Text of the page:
The hacktivist collective Anonymous — which has taken on big banks, police departments and e-commerce giants — briefly trained its sights this week on a new target: Mexico’s powerful and deadly drug cartels. And the confrontation, however short-lived, could have vast implications for the drug war that has ravaged Mexico and caused the deaths of tens of thousands of people.
Members of Anonymous posted a message on YouTube in early October threatening to release personal information about journalists, police officers and others who cooperate with one of Mexico’s deadliest drug cartels, Los Zetas. The threat was in retaliation for what Anonymous claimed was the kidnapping of one of its members at a protest earlier this year.
After the message surfaced in the media this week, analysts warned that the informants would almost certainly be targeted for retribution by rivals of the Zetas, and that the Zetas themselves — a notoriously brutal gang responsible for beheadings and other acts of indiscriminate violence — would target members of the Anonymous collective. The hackers subsequently backed down.
Nonetheless, their original threat introduces a new and somewhat unpredictable element into Mexico’s bloody drug wars. Bloggers and other online activists have tried before to expose the activities of Mexico’s deadly cartels, with limited success. The hackers affiliated with Anonymous, however, have two powerful tools at their disposal that most anti-cartel activists do not: they’re skilled, and they’re invisible.
Anonymous “brings together a group of individuals with a higher skill-set and sense of operational security than the less savvy anti-cartel bloggers already active in Mexico,” Stratfor, the global intelligence firm, wrote in a report this week. “This higher skill-set means that Anonymous could contribute to the effectiveness of the online struggle against the cartels or at least bring more publicity to the issue.”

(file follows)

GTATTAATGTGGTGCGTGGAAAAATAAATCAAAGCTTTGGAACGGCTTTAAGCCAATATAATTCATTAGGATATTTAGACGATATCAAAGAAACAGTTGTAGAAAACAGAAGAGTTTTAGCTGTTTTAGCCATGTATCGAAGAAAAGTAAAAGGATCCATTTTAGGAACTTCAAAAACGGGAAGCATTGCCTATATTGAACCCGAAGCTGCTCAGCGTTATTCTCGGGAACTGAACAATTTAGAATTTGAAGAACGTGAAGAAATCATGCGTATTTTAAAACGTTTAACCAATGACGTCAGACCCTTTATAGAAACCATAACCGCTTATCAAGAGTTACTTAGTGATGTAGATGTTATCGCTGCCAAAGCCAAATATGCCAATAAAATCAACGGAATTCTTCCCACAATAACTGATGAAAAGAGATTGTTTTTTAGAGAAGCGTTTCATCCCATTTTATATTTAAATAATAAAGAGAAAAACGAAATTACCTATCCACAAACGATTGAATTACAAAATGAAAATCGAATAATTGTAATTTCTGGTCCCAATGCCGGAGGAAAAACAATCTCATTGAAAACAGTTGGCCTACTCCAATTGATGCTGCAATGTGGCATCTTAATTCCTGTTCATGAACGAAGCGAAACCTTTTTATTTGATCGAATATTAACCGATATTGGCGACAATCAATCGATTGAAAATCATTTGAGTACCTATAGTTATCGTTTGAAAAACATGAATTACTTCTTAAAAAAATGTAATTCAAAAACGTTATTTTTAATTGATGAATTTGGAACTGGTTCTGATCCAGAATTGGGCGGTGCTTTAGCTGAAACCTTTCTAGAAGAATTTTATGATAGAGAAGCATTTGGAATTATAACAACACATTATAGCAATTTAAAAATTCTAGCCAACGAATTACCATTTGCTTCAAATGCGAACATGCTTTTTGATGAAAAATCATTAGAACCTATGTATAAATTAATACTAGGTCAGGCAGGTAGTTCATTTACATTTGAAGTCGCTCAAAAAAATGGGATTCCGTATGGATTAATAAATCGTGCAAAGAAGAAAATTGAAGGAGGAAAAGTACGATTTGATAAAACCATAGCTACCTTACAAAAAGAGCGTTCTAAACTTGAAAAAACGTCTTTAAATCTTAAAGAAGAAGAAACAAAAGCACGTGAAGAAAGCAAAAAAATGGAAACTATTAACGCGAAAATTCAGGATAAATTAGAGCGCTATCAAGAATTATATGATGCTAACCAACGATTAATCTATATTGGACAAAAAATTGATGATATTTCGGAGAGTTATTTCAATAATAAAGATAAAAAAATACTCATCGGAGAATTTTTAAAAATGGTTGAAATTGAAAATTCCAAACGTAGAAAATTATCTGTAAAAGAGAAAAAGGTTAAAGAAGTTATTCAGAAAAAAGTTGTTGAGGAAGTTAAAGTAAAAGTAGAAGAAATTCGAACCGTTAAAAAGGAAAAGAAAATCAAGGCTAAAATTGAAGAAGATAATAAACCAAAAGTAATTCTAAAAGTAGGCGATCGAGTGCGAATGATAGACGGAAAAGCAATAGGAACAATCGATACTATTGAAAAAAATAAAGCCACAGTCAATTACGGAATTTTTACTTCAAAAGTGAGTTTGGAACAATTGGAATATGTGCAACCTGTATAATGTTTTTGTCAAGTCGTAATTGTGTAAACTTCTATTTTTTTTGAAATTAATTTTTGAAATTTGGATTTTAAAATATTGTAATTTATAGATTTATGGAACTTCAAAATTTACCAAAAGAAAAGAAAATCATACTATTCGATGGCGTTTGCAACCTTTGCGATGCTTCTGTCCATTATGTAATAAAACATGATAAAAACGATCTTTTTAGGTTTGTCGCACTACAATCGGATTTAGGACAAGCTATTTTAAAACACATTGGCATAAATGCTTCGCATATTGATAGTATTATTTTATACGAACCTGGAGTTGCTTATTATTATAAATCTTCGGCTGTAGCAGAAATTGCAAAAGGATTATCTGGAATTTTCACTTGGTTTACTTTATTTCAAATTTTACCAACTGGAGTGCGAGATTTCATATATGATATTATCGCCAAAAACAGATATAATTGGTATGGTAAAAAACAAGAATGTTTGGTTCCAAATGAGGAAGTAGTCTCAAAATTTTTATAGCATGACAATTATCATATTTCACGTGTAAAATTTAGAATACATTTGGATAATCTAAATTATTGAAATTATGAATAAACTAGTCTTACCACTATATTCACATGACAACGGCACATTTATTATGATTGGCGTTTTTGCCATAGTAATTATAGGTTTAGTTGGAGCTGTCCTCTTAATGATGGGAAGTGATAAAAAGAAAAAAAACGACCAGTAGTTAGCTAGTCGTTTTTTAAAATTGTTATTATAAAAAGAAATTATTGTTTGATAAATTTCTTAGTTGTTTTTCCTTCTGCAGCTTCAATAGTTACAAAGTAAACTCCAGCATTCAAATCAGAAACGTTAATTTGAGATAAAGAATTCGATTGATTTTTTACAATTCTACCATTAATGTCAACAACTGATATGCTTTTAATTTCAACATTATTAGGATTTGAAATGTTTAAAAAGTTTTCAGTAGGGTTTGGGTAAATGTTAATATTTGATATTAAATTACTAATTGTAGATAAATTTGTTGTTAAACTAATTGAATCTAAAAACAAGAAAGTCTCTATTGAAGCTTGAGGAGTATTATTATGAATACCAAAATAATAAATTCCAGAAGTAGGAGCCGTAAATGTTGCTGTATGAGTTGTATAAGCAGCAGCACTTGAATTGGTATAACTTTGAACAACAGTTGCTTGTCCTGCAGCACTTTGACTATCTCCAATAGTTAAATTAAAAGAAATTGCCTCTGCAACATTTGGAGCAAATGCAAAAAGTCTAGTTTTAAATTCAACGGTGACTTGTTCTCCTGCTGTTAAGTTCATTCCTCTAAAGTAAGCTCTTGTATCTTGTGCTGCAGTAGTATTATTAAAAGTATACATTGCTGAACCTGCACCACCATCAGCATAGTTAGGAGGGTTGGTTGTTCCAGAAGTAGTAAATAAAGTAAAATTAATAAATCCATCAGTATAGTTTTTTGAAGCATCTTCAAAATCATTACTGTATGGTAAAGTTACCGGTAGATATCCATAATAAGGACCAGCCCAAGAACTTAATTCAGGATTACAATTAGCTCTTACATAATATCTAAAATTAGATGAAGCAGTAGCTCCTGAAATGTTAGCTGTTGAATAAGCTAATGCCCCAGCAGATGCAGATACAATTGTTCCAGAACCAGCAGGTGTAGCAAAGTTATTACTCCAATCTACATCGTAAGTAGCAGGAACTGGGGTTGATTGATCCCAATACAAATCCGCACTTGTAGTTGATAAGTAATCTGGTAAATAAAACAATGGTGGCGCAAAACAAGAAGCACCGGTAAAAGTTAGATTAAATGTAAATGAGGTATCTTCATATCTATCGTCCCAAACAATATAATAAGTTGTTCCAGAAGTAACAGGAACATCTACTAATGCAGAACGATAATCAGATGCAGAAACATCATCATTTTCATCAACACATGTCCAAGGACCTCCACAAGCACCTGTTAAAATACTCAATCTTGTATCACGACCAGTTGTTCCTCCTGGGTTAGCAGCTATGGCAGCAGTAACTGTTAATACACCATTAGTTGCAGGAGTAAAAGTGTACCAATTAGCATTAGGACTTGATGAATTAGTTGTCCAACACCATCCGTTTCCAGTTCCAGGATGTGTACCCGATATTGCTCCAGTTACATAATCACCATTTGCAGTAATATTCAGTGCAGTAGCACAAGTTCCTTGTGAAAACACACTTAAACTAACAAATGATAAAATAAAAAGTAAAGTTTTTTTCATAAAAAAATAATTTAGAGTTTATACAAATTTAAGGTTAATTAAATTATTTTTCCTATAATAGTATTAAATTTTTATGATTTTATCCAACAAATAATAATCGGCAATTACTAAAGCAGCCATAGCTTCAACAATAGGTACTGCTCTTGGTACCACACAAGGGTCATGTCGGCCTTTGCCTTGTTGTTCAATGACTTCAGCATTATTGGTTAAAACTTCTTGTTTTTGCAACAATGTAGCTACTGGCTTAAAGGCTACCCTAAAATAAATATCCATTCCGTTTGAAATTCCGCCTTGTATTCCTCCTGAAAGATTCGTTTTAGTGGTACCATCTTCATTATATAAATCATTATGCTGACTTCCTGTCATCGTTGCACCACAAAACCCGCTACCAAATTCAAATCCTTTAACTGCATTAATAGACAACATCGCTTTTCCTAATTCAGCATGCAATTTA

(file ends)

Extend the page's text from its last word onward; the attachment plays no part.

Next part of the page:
Their involvement, however, also makes them a potential target. “If Anonymous is able to increase the effectiveness of online operations seeking to expose cartel activities then that makes them and other anti-cartel bloggers in Mexico much higher profile targets than before,” Stratfor wrote.
The persistence of the drug cartels has flummoxed Mexico’s government, which has declared war on the cartels and has used the army to fight them, raising the level of violence to unprecedented levels. The cartels have enjoyed virtual impunity, even after acts as gruesome as beheadings, mass graves and shootings at birthday parties. The United States has conducted its own electronic surveillance on the cartels and pledged $1.3 billion to help Mexico’s government fight them, to little effect thus far.
The effect of the online activists on the conflict is hard to predict. Anonymity makes their information difficult to corroborate, and if they release the identities of the wrong people, innocent civilians could be targeted. Nonetheless, their involvement represents an escalation, of sorts, for the drug war. Even the cartels are now employing hackers to fight online attacks.
“We have seen reports that Los Zetas are deploying their own teams of computer experts to track those individuals involved in the online anti-cartel campaign, which indicates that the criminal group is taking the campaign very seriously,” Stratfor wrote in its report. “Those individuals involved face the risk of abduction, injury and death — judging by how Los Zetas has dealt with threats in the past.”